Antonia's Line (1995) is an edifying and enchanting feminist fairy tale. It centers around a charismatic and strong-willed Dutch woman who, shortly after World War II, returns with her daughter to the village where she was born. Winner of an Academy Award in 1996 for Best Foreign Language Film, this drama written and directed by Marleen Gorris presents a multidimensional celebration of hospitality.
In today's edgy, confrontational, and pluralistic world, this spiritual practice is needed more than ever. Hospitality begins with an openness to others especially those who are different from us. In the name of love, Antonia crosses barriers to honor outcasts in her community.
Hospitality is the merging of unlikes. There is room at Antonia's ever-expanding table for native and foreigner, eccentric and traditionalist, woman and man, straight and gay, young and old.
Hospitality honors the spiritual beauty of women as bearers of grace, erotic beings, connoisseurs of intimacy, believers in the peaceable kingdom, and sensitive souls who are in touch with the rhythms of the seasons and the cycles of birth, death, and renewal.
The questions and exercises in this guide are organized around these vibrant and vital themes.
Antonia's Line runs 102 minutes and is rated R for its scenes of nudity, sex, and violence. For our review of the film and a plot synopsis, click here.
"Hospitality," writes Benedictine sister Joan Chittister, "is the way we come out of ourselves. It is the first step toward dismantling the barriers of the world. Hospitality is the way we turn a prejudiced world around one heart at a time."
- Make a list of the character qualities that combine to make Antonia such a great role model as a practitioner of hospitality.
- Of the many acts of hospitality depicted in this drama, which one seems most bold and surprising to you? Why?
- What are some of the major roadblocks you face in trying to be a hospitable person? Why is this spiritual practice so important in today's world?
"Community. Somewhere a circle of hands will open to receive us, eyes will light up as we enter, voices will celebrate with us whenever we come into our own power. Community means strength that joins with our strength to do work that needs to be done. Arms to hold us when we falter. A circle of healing. A circle of friends. Someplace where we can be free," Starhawk has written.
- What specific elements of care, trust, and cooperation make Antonia's community so appealing?
- What has been your most satisfying experience of community? What made or makes it so memorable?
"This is intimacy," Gunilla Norris writes in Journeying in Place. "It's touch is ever new, revealing the precious moments we have to live and connect with things. No love is ever lost in the universe."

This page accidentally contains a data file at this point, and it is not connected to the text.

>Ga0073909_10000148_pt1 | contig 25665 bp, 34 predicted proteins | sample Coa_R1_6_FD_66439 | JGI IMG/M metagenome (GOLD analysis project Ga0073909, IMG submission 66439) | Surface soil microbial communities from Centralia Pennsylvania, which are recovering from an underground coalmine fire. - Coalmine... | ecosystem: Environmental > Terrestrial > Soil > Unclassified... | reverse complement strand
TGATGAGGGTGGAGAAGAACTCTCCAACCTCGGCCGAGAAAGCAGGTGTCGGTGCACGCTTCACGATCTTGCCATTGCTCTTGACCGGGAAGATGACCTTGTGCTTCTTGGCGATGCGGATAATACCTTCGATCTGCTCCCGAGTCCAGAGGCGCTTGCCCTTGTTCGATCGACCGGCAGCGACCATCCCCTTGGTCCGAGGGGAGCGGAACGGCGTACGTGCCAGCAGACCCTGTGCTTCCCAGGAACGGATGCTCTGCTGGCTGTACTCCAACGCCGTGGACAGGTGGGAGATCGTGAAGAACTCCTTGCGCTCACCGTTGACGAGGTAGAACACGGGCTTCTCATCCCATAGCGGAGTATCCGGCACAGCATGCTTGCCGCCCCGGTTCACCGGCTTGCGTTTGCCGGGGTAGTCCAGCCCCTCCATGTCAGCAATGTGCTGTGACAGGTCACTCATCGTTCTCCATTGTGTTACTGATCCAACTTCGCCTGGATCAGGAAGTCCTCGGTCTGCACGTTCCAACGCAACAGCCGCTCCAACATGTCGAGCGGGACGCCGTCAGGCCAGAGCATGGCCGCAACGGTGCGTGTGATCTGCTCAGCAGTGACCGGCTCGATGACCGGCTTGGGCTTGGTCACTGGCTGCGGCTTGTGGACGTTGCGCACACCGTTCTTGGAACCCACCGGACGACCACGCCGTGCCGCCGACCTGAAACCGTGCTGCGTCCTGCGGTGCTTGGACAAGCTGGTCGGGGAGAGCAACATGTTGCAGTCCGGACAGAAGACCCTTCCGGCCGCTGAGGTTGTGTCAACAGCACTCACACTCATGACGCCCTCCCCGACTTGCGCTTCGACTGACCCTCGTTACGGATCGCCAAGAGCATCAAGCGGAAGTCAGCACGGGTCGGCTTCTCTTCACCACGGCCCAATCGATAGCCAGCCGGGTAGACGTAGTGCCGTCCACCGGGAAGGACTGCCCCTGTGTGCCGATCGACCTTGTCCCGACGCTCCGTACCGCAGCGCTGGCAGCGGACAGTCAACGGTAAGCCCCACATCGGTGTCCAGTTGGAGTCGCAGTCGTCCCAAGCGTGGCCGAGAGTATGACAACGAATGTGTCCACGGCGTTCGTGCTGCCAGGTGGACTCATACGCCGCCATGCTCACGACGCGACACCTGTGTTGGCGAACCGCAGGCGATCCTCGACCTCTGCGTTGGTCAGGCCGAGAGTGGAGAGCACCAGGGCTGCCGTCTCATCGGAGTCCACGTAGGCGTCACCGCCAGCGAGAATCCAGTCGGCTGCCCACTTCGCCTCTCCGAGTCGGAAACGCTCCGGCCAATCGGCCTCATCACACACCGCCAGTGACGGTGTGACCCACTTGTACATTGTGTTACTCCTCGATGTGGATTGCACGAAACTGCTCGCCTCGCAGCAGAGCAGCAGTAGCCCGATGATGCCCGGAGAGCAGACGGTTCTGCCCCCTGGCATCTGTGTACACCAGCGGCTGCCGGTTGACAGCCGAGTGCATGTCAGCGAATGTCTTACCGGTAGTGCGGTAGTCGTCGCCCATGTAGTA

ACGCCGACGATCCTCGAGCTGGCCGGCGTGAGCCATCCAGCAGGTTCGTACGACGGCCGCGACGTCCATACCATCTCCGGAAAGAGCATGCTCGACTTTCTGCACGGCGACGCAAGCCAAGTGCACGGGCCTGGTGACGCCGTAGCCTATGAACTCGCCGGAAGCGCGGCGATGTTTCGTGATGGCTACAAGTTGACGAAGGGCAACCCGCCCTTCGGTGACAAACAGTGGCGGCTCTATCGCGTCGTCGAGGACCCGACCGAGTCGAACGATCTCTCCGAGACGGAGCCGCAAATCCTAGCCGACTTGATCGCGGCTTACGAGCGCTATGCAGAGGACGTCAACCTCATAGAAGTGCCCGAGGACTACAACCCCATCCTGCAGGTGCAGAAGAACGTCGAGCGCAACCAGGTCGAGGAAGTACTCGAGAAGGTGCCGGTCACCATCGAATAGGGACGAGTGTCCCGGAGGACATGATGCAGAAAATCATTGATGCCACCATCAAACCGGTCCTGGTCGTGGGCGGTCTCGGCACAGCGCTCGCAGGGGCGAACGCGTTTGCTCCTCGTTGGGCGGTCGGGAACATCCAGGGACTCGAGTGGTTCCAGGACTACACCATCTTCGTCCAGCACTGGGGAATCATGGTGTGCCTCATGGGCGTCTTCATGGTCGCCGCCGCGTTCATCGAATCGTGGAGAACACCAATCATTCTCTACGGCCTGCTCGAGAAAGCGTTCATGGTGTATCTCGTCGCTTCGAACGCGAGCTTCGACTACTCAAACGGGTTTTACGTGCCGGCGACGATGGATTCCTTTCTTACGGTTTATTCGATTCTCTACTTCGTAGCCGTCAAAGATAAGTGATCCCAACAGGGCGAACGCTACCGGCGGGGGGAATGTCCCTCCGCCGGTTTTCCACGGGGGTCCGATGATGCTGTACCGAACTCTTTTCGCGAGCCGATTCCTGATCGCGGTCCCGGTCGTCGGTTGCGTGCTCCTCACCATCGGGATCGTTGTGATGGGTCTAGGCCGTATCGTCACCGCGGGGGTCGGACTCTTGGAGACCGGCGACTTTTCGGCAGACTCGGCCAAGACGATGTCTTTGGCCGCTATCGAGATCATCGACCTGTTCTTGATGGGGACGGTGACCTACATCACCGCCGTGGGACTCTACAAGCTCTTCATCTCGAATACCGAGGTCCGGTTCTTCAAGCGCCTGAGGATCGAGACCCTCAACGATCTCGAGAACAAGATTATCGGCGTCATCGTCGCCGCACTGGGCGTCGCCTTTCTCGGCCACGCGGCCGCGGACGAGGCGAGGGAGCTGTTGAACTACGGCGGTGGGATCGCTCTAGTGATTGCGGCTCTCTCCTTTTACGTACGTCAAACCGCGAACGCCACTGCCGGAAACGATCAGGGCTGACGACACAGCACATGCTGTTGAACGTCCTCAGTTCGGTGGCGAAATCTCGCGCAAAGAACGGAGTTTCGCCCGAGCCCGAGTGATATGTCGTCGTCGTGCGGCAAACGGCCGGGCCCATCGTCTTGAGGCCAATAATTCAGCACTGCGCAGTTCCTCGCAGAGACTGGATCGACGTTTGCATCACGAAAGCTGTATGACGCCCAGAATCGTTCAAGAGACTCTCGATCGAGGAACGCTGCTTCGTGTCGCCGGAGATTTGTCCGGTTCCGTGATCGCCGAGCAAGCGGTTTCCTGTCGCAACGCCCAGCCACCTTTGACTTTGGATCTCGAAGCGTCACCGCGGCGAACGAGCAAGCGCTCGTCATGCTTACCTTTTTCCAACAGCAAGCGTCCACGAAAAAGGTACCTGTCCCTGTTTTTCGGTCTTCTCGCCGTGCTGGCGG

- What are some of your favorite scenes of intimacy in the film? Consider those between Antonia and Danielle, between Deedee and Loony Lips, between Antonia and Farmer Bas?
- Mad Madonna and the Protestant who lives below her never express their love for each other because of "the dogmas of their different faiths." What are some other obstacles to intimacy that you've experienced? Meditate on the phrase "No love is ever lost in the universe."
"We are here to witness creation and to abet it," writer Annie Dillard has stated. "We are here to bring to consciousness the beauty and power that are all around us and to praise the people who are here with us."
- Even though Crooked Finger expresses a pessimistic and sour view of life and humankind, Antonia and Danielle treasure his friendship and bring their children to be taught by him. What is your response to this?
- Share your reactions to the scene where little Sarah praises Deedee in a passage she wrote for her.
- What can be done in our homes, schools, and religious communities to deepen and extend the kind of nurturing that Annie Dillard lifts up and celebrates?
"We often forget the amazing recuperative powers and life affirming magic of sexual pleasure," Sallie Tisdale has observed. "Sex can help us to like ourselves and find a generosity of spirit, open ourselves to the world and simply be alive."
- Share your reactions to the priest's evolving responses to sex and to the montage of scenes of sexual intercourse.
- What are your views regarding the life affirming powers of sexual pleasure?
"A life of joy is not seeking happiness," Zen master Charlotte Joko Beck has noted, "but in experiencing and simply being the circumstances of our life as they are."
- Even though this drama affirms the joy that beats as the pulse of the universe, Antonia and her loved ones are exposed to rape, murder, suicide, and a series of sudden deaths. Have a member of your group copy down the narrative notes that refer to the rhythm of the seasons and the cycles of birth and death. Discuss these along with Antonia's statement to Sarah, "This is the only dance we dance."
- What do you think of the idea of joy as simply being and life as a dance?
We'll end as we began with a quotation from Sister Joan Chittister. "If death teaches us anything, it teaches us that everything will someday end. The lesson, of course, is to wear suffering well, hold beauty lightly, and fear nothing."
- In what instances does Antonia (1) wear suffering well, (2) hold beauty lightly, and (3) fear nothing?
- Talk about Antonia's death as a finely-finished death. What are her legacies?
This guide is one in a series of more than 200 Values & Visions Guides written by Frederic and Mary Ann Brussat. Text copyright 2002 by Frederic and Mary Ann Brussat. Photos courtesy of First Look Pictures. This guide is posted as a service to visitors to www.SpiritualityandPractice.com. It may not be photocopied, reprinted, or distributed electronically without permission from Frederic and Mary Ann Brussat. For permission and a list of guides in the Values & Visions series and ordering information, email your name and mailing address to: firstname.lastname@example.org.